118 Engine Coolant Temp (ECT) sensor circuit above maximum voltage/ -40°F indicated
121 Closed throttle voltage higher or lower than expected
121 Indicates throttle position voltage inconsistent with the MAF sensor
122 Throttle Position (TP) sensor circuit below minimum voltage
123 Throttle Position (TP) sensor circuit above maximum voltage
124 Throttle Position (TP) sensor voltage higher than expected
125 Throttle Position (TP) sensor voltage lower than expected
126 MAP/BARO sensor higher or lower than expected
128 MAP sensor vacuum hose damaged/disconnected
129 Insufficient MAP/Mass Air Flow (MAF) change during dynamic response test KOER
136 Lack of Heated Oxygen Sensor (HO2S-2) switch during KOER, indicates lean (Bank #2)
137 Lack of Heated Oxygen Sensor (HO2S-2) switch during KOER, indicates rich (Bank #2)
139 No Heated Oxygen Sensor (HO2S-2) switches detected (Bank #2)
141 Fuel system indicates lean
144 No Heated Oxygen Sensor (HO2S-1) switches detected (Bank #1)
157 Mass Air Flow (MAF) sensor circuit below minimum voltage
158 Mass Air Flow (MAF) sensor circuit above maximum voltage
159 Mass Air Flow (MAF) higher or lower than expected
167 Insufficient throttle position change during dynamic response test KOER
171 Fuel system at adaptive limits, Heated Oxygen Sensor (HO2S-1) unable to switch (Bank #1)
172 Lack of Heated Oxygen Sensor (HO2S-1) switches, indicates lean (Bank #1)
173 Lack of Heated Oxygen Sensor (HO2S-1) switches, indicates rich (Bank #1)
175 Fuel system at adaptive limits, Heated Oxygen Sensor (HO2S-2) unable to switch (Bank #2)
176 Lack of Heated Oxygen Sensor (HO2S-2) switches, indicates lean (Bank #2)
177 Lack of Heated Oxygen Sensor (HO2S-2) switches, indicates rich (Bank #2)
179 Fuel system at lean adaptive limit at part throttle, system rich (Bank #1)
181 Fuel system at rich adaptive limit at part throttle, system lean (Bank #1)
184 Mass Air Flow (MAF) higher than expected
185 Mass Air Flow (MAF) lower than expected
186 Injector pulsewidth higher than expected (with BARO sensor)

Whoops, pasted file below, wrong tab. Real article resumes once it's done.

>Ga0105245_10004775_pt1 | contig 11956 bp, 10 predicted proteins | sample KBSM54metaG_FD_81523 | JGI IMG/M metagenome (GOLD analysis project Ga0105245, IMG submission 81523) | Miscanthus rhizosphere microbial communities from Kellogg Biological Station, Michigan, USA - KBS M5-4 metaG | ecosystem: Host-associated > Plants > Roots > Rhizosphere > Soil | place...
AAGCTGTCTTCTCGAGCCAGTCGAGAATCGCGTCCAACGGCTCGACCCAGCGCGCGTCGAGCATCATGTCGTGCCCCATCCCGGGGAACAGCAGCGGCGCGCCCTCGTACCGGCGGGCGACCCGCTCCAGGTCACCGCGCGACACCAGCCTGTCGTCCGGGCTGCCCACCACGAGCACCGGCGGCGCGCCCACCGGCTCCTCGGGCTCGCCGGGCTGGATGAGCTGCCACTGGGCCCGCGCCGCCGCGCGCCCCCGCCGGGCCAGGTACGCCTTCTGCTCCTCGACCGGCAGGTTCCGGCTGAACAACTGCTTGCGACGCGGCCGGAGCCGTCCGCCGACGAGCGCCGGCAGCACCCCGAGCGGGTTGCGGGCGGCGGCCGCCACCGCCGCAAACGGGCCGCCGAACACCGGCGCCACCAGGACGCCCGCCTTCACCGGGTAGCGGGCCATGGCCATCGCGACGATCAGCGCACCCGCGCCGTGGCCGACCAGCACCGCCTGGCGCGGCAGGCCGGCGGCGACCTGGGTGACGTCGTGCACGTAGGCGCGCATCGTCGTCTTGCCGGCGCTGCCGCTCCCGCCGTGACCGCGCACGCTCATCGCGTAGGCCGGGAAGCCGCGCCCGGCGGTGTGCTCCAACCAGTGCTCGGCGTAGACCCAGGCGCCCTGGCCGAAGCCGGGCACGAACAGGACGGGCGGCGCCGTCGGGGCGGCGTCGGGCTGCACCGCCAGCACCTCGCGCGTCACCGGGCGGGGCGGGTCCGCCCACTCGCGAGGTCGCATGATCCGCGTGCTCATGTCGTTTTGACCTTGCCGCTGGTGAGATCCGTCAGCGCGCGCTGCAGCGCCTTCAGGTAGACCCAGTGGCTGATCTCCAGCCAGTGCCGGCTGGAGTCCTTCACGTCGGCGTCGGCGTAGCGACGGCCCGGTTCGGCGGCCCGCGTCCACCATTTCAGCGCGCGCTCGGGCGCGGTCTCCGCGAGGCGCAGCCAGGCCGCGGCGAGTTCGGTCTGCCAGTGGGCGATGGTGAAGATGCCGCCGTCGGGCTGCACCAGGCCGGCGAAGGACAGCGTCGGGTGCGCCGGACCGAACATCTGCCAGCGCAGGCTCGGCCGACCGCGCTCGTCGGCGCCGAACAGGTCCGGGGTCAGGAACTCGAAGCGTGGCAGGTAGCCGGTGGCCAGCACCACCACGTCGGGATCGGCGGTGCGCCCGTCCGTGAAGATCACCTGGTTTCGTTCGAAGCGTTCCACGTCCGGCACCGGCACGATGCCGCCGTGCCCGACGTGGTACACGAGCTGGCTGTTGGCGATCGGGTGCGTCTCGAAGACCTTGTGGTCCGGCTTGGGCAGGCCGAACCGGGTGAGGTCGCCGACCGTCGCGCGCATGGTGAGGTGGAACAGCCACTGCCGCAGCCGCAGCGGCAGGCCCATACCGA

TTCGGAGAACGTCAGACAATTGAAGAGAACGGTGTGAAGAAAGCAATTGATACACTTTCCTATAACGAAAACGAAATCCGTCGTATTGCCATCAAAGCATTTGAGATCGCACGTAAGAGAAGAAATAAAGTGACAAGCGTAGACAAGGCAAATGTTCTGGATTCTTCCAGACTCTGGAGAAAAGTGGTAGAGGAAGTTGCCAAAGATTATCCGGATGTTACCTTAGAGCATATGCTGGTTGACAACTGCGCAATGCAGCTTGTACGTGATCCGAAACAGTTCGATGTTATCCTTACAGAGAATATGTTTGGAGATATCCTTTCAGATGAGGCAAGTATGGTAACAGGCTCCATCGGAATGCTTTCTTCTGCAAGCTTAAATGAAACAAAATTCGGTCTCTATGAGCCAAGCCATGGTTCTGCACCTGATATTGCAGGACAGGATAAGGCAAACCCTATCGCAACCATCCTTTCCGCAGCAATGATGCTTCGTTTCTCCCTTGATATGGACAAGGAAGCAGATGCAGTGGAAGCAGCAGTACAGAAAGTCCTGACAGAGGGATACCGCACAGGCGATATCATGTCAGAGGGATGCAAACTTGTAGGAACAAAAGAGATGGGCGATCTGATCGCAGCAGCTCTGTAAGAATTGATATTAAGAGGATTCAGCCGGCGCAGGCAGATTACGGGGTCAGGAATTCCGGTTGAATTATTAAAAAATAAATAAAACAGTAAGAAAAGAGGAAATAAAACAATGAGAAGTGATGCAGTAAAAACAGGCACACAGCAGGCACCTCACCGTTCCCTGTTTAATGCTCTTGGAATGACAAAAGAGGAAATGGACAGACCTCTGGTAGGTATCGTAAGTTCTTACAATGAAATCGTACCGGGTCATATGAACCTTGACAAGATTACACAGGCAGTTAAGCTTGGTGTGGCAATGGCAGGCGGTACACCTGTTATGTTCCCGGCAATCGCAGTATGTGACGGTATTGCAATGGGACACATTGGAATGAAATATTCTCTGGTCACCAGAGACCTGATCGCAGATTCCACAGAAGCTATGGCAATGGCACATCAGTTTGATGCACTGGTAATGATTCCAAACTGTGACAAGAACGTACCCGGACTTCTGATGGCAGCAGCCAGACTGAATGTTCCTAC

186 Injector pulsewidth higher or MAF lower than expected (without BARO sensor)
187 Injector pulsewidth lower than expected (with BARO sensor)
187 Injector pulsewidth lower or MAF higher than expected (without BARO sensor)
188 Fuel system at lean adaptive limit at part throttle, system rich (Bank #2)
189 Fuel system at rich adaptive limit at part throttle, system lean (Bank #2)
193 Flexible Fuel (FF) sensor circuit failure
211 Profile Ignition Pickup (PIP) circuit failure
212 Loss of Ignition Diagnostic Monitor (IDM) input to PCM/SPOUT circuit grounded
213 SPOUT circuit open
214 Cylinder Identification (CID) circuit failure
215 PCM detected coil 1 primary circuit failure (EI)
216 PCM detected coil 2 primary circuit failure (EI)
217 PCM detected coil 3 primary circuit failure (EI)
218 Loss of Ignition Diagnostic Monitor (IDM) signal-left side (dual plug EI)
219 Spark timing defaulted to 10 degrees-SPOUT circuit open (EI)
221 Spark timing error (EI)
222 Loss of Ignition Diagnostic Monitor (IDM) signal-right side (dual plug EI)
223 Loss of Dual Plug Inhibit (DPI) control (dual plug EI)
224 PCM detected coil 1, 2, 3 or 4 primary circuit failure (dual plug EI)
225 Knock not sensed during dynamic response test KOER
226 Ignition Diagnostic Module (IDM) signal not received (EI)
232 PCM detected coil 1, 2, 3 or 4 primary circuit failure (EI)
238 PCM detected coil 4 primary circuit failure (EI)
241 ICM to PCM IDM pulsewidth transmission error (EI)
244 CID circuit fault present when cylinder balance test requested
311 AIR system inoperative during KOER (Bank #1 w/dual HO2S)